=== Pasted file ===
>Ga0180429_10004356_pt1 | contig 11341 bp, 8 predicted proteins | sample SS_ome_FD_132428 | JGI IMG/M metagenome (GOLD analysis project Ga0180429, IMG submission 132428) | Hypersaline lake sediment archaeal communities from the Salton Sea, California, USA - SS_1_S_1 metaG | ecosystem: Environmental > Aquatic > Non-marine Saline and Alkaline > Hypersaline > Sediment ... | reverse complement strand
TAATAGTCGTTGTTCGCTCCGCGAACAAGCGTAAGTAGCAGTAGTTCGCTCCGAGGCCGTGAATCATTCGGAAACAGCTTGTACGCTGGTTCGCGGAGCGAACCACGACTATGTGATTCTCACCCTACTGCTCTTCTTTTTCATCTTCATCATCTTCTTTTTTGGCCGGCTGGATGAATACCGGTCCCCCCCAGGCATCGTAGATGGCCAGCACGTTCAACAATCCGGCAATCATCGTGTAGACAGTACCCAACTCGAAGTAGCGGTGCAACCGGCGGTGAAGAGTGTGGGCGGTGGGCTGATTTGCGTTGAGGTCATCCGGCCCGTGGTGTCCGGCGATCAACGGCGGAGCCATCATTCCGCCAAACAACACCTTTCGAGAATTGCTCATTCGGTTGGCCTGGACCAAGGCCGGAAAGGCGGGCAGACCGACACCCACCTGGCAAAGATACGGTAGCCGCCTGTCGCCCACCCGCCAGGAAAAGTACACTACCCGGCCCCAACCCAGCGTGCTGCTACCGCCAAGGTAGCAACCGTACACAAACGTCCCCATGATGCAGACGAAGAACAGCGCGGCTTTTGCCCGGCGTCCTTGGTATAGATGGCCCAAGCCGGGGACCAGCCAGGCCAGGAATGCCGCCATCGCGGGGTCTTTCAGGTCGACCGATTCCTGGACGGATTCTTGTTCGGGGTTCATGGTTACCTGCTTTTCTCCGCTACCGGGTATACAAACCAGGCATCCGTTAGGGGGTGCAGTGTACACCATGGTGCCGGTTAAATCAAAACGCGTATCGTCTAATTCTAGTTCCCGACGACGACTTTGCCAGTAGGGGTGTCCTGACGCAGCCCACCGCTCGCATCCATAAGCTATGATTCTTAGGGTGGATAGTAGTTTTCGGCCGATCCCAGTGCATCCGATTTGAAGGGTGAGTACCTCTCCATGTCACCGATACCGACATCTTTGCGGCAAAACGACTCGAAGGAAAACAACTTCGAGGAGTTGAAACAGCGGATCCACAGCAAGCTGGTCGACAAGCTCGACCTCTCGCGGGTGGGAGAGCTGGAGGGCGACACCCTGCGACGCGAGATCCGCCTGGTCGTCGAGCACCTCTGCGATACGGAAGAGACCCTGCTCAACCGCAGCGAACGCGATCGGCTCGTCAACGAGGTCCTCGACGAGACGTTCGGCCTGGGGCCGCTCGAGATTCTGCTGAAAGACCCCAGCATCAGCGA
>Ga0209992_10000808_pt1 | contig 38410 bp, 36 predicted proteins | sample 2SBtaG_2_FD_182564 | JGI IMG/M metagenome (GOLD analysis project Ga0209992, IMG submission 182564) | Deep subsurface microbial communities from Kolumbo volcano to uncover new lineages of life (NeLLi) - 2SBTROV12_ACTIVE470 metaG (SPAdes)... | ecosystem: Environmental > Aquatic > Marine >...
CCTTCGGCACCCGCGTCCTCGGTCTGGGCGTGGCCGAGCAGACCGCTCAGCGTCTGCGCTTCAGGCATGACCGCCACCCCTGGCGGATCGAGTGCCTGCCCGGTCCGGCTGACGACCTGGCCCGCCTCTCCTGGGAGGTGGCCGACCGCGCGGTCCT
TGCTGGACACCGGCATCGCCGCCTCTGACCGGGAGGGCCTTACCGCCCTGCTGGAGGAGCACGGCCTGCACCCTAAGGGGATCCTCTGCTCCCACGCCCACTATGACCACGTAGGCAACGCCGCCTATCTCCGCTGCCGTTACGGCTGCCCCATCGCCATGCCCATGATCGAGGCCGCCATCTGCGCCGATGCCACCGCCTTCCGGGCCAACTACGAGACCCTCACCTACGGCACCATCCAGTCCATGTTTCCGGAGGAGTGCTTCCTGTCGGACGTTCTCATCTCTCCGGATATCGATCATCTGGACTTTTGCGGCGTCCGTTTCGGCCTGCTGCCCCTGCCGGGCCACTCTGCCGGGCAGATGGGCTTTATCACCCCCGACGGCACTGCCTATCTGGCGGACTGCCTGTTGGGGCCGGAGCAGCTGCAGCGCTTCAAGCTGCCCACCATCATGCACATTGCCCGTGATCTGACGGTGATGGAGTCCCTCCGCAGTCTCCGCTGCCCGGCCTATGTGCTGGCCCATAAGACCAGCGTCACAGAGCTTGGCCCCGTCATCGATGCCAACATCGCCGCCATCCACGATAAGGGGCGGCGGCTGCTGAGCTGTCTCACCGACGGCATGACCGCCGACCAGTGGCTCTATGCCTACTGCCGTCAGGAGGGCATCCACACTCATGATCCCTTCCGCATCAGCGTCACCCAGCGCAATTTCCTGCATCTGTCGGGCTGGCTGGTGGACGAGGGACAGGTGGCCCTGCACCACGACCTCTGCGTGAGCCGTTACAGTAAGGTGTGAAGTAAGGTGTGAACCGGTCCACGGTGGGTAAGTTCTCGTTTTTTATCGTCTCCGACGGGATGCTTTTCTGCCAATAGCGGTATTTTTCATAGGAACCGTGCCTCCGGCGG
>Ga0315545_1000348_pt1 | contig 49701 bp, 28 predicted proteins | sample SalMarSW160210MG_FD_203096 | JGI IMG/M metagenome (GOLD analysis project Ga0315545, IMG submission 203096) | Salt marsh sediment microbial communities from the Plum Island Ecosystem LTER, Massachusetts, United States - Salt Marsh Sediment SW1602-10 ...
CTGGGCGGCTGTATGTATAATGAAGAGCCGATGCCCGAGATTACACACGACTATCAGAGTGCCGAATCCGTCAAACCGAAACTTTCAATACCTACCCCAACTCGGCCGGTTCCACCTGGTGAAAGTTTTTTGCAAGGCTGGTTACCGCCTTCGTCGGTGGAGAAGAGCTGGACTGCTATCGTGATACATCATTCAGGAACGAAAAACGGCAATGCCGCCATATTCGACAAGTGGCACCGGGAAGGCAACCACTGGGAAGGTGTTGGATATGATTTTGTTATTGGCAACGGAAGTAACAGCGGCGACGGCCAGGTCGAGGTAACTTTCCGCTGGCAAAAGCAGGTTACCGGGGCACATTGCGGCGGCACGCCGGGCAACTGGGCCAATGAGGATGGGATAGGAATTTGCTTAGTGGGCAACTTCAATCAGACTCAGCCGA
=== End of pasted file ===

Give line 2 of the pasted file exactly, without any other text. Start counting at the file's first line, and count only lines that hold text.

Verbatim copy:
TAATAGTCGTTGTTCGCTCCGCGAACAAGCGTAAGTAGCAGTAGTTCGCTCCGAGGCCGTGAATCATTCGGAAACAGCTTGTACGCTGGTTCGCGGAGCGAACCACGACTATGTGATTCTCACCCTACTGCTCTTCTTTTTCATCTTCATCATCTTCTTTTTTGGCCGGCTGGATGAATACCGGTCCCCCCCAGGCATCGTAGATGGCCAGCACGTTCAACAATCCGGCAATCATCGTGTAGACAGTACCCAACTCGAAGTAGCGGTGCAACCGGCGGTGAAGAGTGTGGGCGGTGGGCTGATTTGCGTTGAGGTCATCCGGCCCGTGGTGTCCGGCGATCAACGGCGGAGCCATCATTCCGCCAAACAACACCTTTCGAGAATTGCTCATTCGGTTGGCCTGGACCAAGGCCGGAAAGGCGGGCAGACCGACACCCACCTGGCAAAGATACGGTAGCCGCCTGTCGCCCACCCGCCAGGAAAAGTACACTACCCGGCCCCAACCCAGCGTGCTGCTACCGCCAAGGTAGCAACCGTACACAAACGTCCCCATGATGCAGACGAAGAACAGCGCGGCTTTTGCCCGGCGTCCTTGGTATAGATGGCCCAAGCCGGGGACCAGCCAGGCCAGGAATGCCGCCATCGCGGGGTCTTTCAGGTCGACCGATTCCTGGACGGATTCTTGTTCGGGGTTCATGGTTACCTGCTTTTCTCCGCTACCGGGTATACAAACCAGGCATCCGTTAGGGGGTGCAGTGTACACCATGGTGCCGGTTAAATCAAAACGCGTATCGTCTAATTCTAGTTCCCGACGACGACTTTGCCAGTAGGGGTGTCCTGACGCAGCCCACCGCTCGCATCCATAAGCTATGATTCTTAGGGTGGATAGTAGTTTTCGGCCGATCCCAGTGCATCCGATTTGAAGGGTGAGTACCTCTCCATGTCACCGATACCGACATCTTTGCGGCAAAACGACTCGAAGGAAAACAACTTCGAGGAGTTGAAACAGCGGATCCACAGCAAGCTGGTCGACAAGCTCGACCTCTCGCGGGTGGGAGAGCTGGAGGGCGACACCCTGCGACGCGAGATCCGCCTGGTCGTCGAGCACCTCTGCGATACGGAAGAGACCCTGCTCAACCGCAGCGAACGCGATCGGCTCGTCAACGAGGTCCTCGACGAGACGTTCGGCCTGGGGCCGCTCGAGATTCTGCTGAAAGACCCCAGCATCAGCGA